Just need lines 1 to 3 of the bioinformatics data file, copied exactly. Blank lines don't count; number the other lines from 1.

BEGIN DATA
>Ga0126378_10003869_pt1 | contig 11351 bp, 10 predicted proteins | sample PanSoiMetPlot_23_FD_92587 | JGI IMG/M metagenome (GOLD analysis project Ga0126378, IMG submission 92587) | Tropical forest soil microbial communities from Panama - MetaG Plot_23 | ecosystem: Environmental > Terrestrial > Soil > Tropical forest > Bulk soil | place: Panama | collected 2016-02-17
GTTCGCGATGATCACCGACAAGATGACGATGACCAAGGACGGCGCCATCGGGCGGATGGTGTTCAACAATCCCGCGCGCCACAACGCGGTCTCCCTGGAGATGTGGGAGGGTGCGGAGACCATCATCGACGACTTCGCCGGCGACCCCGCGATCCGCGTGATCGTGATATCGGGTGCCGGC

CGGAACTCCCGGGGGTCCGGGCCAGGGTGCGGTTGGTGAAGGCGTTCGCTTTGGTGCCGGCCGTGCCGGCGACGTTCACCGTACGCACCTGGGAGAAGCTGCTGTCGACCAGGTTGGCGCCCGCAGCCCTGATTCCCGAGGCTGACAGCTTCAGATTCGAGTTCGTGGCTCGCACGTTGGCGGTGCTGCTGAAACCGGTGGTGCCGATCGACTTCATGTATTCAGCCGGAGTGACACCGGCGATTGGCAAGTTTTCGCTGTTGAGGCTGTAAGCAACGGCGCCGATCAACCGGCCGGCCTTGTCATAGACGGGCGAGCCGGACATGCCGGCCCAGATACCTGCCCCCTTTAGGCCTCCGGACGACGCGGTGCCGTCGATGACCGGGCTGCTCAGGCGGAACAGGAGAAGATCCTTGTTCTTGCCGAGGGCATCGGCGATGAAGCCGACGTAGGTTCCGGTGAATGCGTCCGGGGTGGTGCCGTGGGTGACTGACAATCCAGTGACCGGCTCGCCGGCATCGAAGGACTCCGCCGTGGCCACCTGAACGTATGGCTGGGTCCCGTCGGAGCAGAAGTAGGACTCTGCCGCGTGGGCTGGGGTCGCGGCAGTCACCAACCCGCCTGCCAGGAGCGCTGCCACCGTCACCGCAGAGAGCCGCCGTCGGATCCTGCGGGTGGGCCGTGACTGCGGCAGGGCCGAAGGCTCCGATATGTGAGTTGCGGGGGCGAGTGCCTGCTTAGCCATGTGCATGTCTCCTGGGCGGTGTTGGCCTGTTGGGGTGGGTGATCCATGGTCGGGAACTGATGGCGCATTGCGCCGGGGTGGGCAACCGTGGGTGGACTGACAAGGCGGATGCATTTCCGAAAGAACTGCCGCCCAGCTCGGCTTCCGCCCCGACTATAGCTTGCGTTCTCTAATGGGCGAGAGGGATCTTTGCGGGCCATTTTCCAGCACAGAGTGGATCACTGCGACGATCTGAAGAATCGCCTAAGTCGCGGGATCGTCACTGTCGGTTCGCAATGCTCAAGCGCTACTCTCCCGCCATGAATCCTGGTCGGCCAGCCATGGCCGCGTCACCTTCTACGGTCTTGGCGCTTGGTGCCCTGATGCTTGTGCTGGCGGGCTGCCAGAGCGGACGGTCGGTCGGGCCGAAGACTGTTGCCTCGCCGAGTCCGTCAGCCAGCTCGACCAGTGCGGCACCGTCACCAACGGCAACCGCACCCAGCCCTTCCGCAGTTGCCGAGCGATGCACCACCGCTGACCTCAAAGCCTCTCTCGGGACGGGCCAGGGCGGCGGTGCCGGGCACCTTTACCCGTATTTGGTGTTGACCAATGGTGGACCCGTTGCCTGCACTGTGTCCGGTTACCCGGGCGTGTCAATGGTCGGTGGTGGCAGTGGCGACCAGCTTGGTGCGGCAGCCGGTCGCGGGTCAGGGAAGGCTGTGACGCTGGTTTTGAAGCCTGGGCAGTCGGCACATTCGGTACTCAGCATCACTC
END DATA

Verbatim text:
>Ga0126378_10003869_pt1 | contig 11351 bp, 10 predicted proteins | sample PanSoiMetPlot_23_FD_92587 | JGI IMG/M metagenome (GOLD analysis project Ga0126378, IMG submission 92587) | Tropical forest soil microbial communities from Panama - MetaG Plot_23 | ecosystem: Environmental > Terrestrial > Soil > Tropical forest > Bulk soil | place: Panama | collected 2016-02-17
GTTCGCGATGATCACCGACAAGATGACGATGACCAAGGACGGCGCCATCGGGCGGATGGTGTTCAACAATCCCGCGCGCCACAACGCGGTCTCCCTGGAGATGTGGGAGGGTGCGGAGACCATCATCGACGACTTCGCCGGCGACCCCGCGATCCGCGTGATCGTGATATCGGGTGCCGGC

CGGAACTCCCGGGGGTCCGGGCCAGGGTGCGGTTGGTGAAGGCGTTCGCTTTGGTGCCGGCCGTGCCGGCGACGTTCACCGTACGCACCTGGGAGAAGCTGCTGTCGACCAGGTTGGCGCCCGCAGCCCTGATTCCCGAGGCTGACAGCTTCAGATTCGAGTTCGTGGCTCGCACGTTGGCGGTGCTGCTGAAACCGGTGGTGCCGATCGACTTCATGTATTCAGCCGGAGTGACACCGGCGATTGGCAAGTTTTCGCTGTTGAGGCTGTAAGCAACGGCGCCGATCAACCGGCCGGCCTTGTCATAGACGGGCGAGCCGGACATGCCGGCCCAGATACCTGCCCCCTTTAGGCCTCCGGACGACGCGGTGCCGTCGATGACCGGGCTGCTCAGGCGGAACAGGAGAAGATCCTTGTTCTTGCCGAGGGCATCGGCGATGAAGCCGACGTAGGTTCCGGTGAATGCGTCCGGGGTGGTGCCGTGGGTGACTGACAATCCAGTGACCGGCTCGCCGGCATCGAAGGACTCCGCCGTGGCCACCTGAACGTATGGCTGGGTCCCGTCGGAGCAGAAGTAGGACTCTGCCGCGTGGGCTGGGGTCGCGGCAGTCACCAACCCGCCTGCCAGGAGCGCTGCCACCGTCACCGCAGAGAGCCGCCGTCGGATCCTGCGGGTGGGCCGTGACTGCGGCAGGGCCGAAGGCTCCGATATGTGAGTTGCGGGGGCGAGTGCCTGCTTAGCCATGTGCATGTCTCCTGGGCGGTGTTGGCCTGTTGGGGTGGGTGATCCATGGTCGGGAACTGATGGCGCATTGCGCCGGGGTGGGCAACCGTGGGTGGACTGACAAGGCGGATGCATTTCCGAAAGAACTGCCGCCCAGCTCGGCTTCCGCCCCGACTATAGCTTGCGTTCTCTAATGGGCGAGAGGGATCTTTGCGGGCCATTTTCCAGCACAGAGTGGATCACTGCGACGATCTGAAGAATCGCCTAAGTCGCGGGATCGTCACTGTCGGTTCGCAATGCTCAAGCGCTACTCTCCCGCCATGAATCCTGGTCGGCCAGCCATGGCCGCGTCACCTTCTACGGTCTTGGCGCTTGGTGCCCTGATGCTTGTGCTGGCGGGCTGCCAGAGCGGACGGTCGGTCGGGCCGAAGACTGTTGCCTCGCCGAGTCCGTCAGCCAGCTCGACCAGTGCGGCACCGTCACCAACGGCAACCGCACCCAGCCCTTCCGCAGTTGCCGAGCGATGCACCACCGCTGACCTCAAAGCCTCTCTCGGGACGGGCCAGGGCGGCGGTGCCGGGCACCTTTACCCGTATTTGGTGTTGACCAATGGTGGACCCGTTGCCTGCACTGTGTCCGGTTACCCGGGCGTGTCAATGGTCGGTGGTGGCAGTGGCGACCAGCTTGGTGCGGCAGCCGGTCGCGGGTCAGGGAAGGCTGTGACGCTGGTTTTGAAGCCTGGGCAGTCGGCACATTCGGTACTCAGCATCACTC